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" In endless night they sleep unwept, unknown, No bard had they to make all time their own." '

By the men of Johnson's time the journey was looked upon as one of real adventure. When Boswell visited Voltaire at Ferney, and mentioned their design of taking this tour, "he looked at him as if he had talked of going to the North Pole, and said, 'You do not insist on my accompanying you ? ' ' No, Sir.' ' Then I am very willing you should go.'" Dr. Percy, of the Rcliqucs, wrote from Alnwick Castle that a gentleman who had lately returned from the Hebrides, had told him that the two travellers were detained prisoners in Skye, their return having been intercepted by the torrents. " Sir Alexander Macdonald and his lady," Percy adds, " at whose house our friend Johnson is a captive, had made their escape before the floods cut off their retreat ; so that possibly we may not see our friend till next summer releases him." 3 A Glasgow newspaper gave much the same report, but attributed his delay to the clanger of crossing in the late autumn "such a stormy surge in a small boat." On the Island of Col they were indeed storm-bound for eleven days. " On the travellers' return to Edinburgh," writes Boswell, " everybody had accosted us with some studied compliment. Dr. Johnson said, 'I am really ashamed of the congratulations which we receive. We are addressed as if we had made a voyage to Nova Zembla, and suffered five persecu- tions in Japan.'" 5 Dr. Robertson "had advanced to him repeating a line of Virgil, which I forget," Boswell adds. " I suppose either,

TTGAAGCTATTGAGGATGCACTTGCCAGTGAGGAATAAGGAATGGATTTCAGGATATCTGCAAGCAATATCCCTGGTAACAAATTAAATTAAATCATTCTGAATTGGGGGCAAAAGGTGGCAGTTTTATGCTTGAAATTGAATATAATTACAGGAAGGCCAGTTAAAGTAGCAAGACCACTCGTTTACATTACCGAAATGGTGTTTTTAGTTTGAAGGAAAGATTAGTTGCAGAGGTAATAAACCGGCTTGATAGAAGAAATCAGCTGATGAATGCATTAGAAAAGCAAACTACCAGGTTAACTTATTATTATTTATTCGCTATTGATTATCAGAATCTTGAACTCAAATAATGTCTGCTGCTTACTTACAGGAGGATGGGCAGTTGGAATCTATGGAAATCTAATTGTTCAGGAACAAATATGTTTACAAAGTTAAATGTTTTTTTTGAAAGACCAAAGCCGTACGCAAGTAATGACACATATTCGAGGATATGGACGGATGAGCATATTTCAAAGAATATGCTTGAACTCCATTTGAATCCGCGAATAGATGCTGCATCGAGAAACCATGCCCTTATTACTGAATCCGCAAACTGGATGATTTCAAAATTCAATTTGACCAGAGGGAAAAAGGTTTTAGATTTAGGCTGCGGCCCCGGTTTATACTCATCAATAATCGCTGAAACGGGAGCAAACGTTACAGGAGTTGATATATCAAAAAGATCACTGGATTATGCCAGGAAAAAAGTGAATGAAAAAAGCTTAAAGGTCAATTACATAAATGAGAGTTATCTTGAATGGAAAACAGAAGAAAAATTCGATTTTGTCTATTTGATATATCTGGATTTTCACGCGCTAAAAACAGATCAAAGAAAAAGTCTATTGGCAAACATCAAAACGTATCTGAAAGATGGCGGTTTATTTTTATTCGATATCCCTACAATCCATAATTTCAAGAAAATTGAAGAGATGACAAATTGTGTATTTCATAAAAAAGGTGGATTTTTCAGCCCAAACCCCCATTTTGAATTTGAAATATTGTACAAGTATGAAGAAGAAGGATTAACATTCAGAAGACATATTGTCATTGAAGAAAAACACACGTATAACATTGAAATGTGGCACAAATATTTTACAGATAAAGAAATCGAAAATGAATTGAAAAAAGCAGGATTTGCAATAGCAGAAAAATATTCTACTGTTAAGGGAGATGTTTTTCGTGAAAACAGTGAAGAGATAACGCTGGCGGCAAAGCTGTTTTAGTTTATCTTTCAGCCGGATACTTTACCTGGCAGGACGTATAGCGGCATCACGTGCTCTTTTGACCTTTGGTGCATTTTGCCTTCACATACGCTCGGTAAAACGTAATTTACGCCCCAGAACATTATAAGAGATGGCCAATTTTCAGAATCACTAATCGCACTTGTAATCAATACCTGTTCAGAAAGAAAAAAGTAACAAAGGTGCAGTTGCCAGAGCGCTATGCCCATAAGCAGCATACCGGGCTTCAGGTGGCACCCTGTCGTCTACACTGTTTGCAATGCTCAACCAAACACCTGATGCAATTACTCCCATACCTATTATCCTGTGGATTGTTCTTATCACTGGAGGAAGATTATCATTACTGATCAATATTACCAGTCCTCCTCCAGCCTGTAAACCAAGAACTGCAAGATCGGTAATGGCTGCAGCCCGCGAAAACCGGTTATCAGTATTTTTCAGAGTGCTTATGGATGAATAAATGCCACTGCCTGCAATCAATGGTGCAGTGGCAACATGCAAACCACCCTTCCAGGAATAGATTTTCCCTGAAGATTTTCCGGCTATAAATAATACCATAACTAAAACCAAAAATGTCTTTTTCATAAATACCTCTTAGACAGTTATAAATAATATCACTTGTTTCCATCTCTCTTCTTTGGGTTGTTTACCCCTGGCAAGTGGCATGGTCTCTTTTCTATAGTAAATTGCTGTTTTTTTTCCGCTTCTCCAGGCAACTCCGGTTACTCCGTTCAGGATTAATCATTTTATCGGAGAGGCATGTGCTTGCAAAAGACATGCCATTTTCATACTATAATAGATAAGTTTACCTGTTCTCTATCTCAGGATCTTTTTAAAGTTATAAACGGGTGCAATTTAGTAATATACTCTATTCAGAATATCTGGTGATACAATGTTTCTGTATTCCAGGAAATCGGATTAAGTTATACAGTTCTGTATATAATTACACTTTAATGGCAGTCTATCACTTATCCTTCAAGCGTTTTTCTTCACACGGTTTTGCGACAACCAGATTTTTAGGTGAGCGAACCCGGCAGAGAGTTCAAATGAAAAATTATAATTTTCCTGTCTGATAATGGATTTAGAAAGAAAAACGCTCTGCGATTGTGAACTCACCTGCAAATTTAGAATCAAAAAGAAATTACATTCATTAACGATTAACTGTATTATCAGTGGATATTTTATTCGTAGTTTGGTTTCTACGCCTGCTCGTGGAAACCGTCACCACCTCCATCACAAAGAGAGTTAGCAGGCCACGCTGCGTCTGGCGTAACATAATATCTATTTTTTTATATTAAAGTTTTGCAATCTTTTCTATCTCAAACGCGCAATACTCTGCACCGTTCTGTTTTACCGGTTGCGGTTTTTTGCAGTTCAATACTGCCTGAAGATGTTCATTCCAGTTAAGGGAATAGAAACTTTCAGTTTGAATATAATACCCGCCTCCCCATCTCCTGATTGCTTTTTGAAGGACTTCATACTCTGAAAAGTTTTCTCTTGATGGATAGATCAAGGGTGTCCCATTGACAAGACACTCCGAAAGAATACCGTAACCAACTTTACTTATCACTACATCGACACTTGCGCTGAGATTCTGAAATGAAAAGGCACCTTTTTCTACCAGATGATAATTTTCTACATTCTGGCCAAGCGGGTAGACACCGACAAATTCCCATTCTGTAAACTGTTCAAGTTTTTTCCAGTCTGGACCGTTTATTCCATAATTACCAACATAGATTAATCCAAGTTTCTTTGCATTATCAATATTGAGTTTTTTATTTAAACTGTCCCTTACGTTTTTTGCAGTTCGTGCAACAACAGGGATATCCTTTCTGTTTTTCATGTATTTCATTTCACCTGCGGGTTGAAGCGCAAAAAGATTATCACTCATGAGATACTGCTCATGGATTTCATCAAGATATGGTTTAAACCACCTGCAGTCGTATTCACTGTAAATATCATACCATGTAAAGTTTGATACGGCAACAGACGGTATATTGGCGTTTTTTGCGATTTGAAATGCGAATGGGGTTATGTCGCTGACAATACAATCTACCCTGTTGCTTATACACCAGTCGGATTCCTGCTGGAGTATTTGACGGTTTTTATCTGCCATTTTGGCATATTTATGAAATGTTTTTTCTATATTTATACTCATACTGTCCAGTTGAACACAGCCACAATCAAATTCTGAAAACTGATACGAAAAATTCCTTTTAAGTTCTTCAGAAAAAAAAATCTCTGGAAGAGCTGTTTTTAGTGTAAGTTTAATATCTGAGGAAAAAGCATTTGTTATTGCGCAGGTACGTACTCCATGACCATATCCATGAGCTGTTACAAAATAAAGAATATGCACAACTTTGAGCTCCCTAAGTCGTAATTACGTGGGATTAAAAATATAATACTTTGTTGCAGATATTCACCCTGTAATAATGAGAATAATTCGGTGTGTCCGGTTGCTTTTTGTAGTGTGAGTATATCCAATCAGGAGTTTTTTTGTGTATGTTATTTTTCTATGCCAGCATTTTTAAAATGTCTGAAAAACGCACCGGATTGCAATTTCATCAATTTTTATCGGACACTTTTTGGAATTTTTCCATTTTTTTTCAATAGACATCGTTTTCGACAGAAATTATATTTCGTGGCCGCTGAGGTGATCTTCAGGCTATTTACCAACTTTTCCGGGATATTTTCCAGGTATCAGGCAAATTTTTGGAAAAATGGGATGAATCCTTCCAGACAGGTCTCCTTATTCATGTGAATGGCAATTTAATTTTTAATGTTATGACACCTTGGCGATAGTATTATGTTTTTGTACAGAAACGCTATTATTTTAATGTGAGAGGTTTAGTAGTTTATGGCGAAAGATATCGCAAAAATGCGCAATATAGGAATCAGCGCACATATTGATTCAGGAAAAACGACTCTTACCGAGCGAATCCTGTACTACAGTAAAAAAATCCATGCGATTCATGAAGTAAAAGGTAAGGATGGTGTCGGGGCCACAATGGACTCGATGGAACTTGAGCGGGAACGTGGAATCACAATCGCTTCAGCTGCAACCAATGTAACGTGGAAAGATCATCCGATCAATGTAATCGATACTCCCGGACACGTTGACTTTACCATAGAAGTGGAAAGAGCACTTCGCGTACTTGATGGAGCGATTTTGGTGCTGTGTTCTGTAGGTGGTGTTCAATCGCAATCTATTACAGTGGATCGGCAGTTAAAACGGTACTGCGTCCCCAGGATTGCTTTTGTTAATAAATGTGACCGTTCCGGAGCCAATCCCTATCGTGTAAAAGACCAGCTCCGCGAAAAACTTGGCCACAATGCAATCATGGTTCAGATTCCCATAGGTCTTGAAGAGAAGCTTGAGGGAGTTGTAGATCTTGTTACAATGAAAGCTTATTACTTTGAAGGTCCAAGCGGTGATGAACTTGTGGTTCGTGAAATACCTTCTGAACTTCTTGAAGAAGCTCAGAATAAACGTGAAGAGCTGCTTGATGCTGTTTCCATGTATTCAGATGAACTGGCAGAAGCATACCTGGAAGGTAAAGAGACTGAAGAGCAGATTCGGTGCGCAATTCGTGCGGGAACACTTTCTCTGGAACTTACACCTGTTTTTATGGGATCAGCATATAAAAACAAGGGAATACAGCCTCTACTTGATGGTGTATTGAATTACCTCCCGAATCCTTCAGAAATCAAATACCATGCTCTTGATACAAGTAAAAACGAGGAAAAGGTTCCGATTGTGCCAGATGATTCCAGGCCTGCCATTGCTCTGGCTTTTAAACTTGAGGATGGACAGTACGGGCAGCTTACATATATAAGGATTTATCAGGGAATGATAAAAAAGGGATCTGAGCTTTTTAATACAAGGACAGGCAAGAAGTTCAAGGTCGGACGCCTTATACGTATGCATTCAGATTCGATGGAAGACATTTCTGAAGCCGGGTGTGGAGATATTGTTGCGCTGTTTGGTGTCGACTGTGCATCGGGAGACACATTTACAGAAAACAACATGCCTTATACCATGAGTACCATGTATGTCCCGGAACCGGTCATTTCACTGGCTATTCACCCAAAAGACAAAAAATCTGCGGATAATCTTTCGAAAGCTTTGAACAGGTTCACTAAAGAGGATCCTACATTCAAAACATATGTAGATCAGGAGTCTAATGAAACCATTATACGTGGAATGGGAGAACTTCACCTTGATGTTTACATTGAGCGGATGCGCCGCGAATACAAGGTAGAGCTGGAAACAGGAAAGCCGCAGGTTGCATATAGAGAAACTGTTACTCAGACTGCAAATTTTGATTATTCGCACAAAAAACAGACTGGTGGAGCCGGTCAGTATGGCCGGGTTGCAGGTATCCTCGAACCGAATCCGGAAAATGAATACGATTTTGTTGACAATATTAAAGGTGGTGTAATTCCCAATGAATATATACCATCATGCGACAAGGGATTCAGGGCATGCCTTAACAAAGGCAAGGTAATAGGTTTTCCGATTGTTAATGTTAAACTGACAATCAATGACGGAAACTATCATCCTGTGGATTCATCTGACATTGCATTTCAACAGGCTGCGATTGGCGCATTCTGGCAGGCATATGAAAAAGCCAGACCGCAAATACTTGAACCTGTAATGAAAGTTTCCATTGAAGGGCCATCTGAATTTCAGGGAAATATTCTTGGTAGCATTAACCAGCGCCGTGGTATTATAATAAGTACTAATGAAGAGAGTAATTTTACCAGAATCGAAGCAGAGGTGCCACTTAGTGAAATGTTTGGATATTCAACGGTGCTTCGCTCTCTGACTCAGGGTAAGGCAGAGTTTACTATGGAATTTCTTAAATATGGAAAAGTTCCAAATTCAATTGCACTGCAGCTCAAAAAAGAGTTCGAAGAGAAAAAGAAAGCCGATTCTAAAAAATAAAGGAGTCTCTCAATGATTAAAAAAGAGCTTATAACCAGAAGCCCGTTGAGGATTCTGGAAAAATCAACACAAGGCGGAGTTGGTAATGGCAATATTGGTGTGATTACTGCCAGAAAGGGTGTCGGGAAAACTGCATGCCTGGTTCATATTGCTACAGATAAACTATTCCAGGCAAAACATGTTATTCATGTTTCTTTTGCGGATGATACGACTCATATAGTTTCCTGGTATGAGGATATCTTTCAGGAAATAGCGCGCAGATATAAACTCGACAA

Post varies casus, per tot discrimiiia renting or

multum ilk et tern's jactatus et altol'

Johnson afterwards remarked that to see a man come up with a formal air and a Latin line, when we had no fatigue and no danger, was provoking." Of exaggeration he had always a strong hatred, and would not allow it in his own case any more than in another's. He had undergone great fatigue, and he had been in real danger, but of both he made light. It was in high spirits that he returned home after his tour of a hundred days. " I came home last night,"

1 Francis's Horace, Odes, IV. ix. 26. "Through various hazards ami events we '* Bosweirsya4tt>, v. 14. move." Dryden, sEneid, i. 204.

3 From tlie original, in the possession of Mr. 7 " Long labours both by sea and land he W. R. Smith, of Greatham Moor, West Liss. bore." Ib. i. 3.

4 BosweH's^/b^TWff, v. 344. ' //>. 392. ^ Bos\veH's_/i?////.>w/, ii. 268.

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